Emmer makes good case at mayoral forum
The Aspen mayoral candidate forum on April 2, an event organized by Aspen Health and Human Services and POD, a network of local nonprofits, provided the attendees with a clear insight into the differing candidate perspectives on the central question under discussion: the city of Aspen’s role in funding Health and Human Services.
Attendees and candidates agreed that the amount of money allocated to funding Health and Human Services has been generous when compared with other Colorado cities; that Aspen had been a leader in the number of dollars provided.
There was also agreement among the gathered organizations that the amount was insufficient to provide for the needs of the population they exist to serve.
The City Council members in attendance, Torre, Steve Skadron and Derek Johnson, were in general agreement on two perspectives: that the amount allocated reflected the high-priority status they gave to Health and Human Services funding and that their decision was made in light of the many other priorities they must take into consideration.
Maurice Emmer, a highly regarded former international tax attorney with a degree in economics, the only mayoral candidate who has never held or previously run for public office, offered up a perspective that the human-services attendees found more insightful and telling. He stated that the amount contributed accounted for only 0.35 of 1 percent of the budget and that by eliminating some unwise spending, a considerably larger commitment could and should be made available to Health and Human Services and local nonprofits.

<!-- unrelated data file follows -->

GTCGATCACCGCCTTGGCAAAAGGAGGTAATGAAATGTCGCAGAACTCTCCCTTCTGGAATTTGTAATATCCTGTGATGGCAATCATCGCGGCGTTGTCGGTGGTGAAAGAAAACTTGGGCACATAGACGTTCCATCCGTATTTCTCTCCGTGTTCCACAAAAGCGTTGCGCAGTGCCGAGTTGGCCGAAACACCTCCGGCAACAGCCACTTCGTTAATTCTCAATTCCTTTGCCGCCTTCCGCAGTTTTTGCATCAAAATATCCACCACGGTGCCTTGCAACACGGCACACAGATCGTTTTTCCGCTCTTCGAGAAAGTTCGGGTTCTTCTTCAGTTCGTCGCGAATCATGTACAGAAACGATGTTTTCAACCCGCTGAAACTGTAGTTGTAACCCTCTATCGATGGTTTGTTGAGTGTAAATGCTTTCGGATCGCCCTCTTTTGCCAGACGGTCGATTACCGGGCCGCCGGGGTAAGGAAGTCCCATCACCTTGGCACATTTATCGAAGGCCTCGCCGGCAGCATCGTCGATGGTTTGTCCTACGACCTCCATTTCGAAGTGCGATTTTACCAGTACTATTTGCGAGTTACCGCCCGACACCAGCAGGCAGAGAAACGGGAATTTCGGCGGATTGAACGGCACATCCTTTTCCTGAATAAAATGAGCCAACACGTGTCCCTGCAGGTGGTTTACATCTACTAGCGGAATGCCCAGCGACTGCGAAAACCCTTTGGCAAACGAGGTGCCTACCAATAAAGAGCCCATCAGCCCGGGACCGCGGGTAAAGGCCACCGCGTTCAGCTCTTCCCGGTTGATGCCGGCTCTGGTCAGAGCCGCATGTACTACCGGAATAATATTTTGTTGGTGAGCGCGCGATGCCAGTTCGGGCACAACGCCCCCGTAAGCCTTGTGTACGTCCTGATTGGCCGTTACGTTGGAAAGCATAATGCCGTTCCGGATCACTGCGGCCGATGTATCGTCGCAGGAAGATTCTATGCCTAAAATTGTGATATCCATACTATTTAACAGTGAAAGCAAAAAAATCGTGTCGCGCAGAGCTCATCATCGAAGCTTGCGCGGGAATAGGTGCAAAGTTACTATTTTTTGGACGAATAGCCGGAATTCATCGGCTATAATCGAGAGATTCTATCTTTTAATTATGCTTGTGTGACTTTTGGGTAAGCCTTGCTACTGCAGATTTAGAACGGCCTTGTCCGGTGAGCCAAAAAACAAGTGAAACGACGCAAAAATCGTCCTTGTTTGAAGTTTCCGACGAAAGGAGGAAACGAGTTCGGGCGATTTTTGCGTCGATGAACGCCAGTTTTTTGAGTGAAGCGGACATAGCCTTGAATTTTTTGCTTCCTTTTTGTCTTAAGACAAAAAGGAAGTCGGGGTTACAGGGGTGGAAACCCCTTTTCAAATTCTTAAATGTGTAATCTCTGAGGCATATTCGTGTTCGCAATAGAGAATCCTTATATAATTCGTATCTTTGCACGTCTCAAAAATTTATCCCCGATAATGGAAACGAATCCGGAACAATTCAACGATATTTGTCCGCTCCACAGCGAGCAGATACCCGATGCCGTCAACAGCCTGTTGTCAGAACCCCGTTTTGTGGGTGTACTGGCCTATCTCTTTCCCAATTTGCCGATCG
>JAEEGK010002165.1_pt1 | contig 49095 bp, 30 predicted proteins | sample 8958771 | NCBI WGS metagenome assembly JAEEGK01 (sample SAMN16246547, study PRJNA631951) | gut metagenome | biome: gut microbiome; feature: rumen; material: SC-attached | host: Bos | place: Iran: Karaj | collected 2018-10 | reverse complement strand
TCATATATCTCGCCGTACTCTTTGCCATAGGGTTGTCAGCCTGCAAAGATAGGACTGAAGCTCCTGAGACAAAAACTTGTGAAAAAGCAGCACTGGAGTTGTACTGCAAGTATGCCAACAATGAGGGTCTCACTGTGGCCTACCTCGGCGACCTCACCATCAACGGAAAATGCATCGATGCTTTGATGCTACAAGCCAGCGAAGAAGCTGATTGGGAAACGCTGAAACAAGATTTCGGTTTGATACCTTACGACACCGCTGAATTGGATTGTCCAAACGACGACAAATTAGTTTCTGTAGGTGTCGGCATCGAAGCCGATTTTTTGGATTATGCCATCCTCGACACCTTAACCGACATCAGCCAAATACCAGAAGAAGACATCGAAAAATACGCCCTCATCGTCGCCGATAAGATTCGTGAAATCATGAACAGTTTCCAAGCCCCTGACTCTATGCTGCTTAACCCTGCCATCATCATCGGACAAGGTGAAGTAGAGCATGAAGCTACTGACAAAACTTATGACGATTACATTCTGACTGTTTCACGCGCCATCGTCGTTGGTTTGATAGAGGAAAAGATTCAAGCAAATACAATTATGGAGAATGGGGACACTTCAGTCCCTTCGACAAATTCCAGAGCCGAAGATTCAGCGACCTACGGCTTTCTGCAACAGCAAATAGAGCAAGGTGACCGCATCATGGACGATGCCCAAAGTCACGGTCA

The current council members continued to stress the efficacy of their process in reaching a determination of how much to contribute. I asked that if elected, would the sitting current council members agree to rethink their position and look at reprioritizing to allow for at least a tripling of their Health and Human Services allocation to 1 percent of the budget?
Lindsay Lofaro, of the Buddy Program, added that the council could not be sufficiently aware of human-services needs since no council person or staff had attended any of their meetings in more than two years. Elizabeth Milias, of The Red Ant newsletter, referred to the current level of Health and Human Services funding as “unconscionable.” Emmer suggested that, if elected, he would pursue an effort to significantly increase Health and Human Services funding entirely though a process of improved governance and without raising taxes. He further stated that he would ask council to begin such an effort by making a moral commitment to achieving that goal.
Those of us who serve the public through our work at Health and Human Services or local nonprofits felt that the meeting adequately highlighted our concerns and, encouraged by the observations and suggestions voiced by Emmer, are hopeful steps might be taken to elevate funding to the “high priority” we have been told it is.
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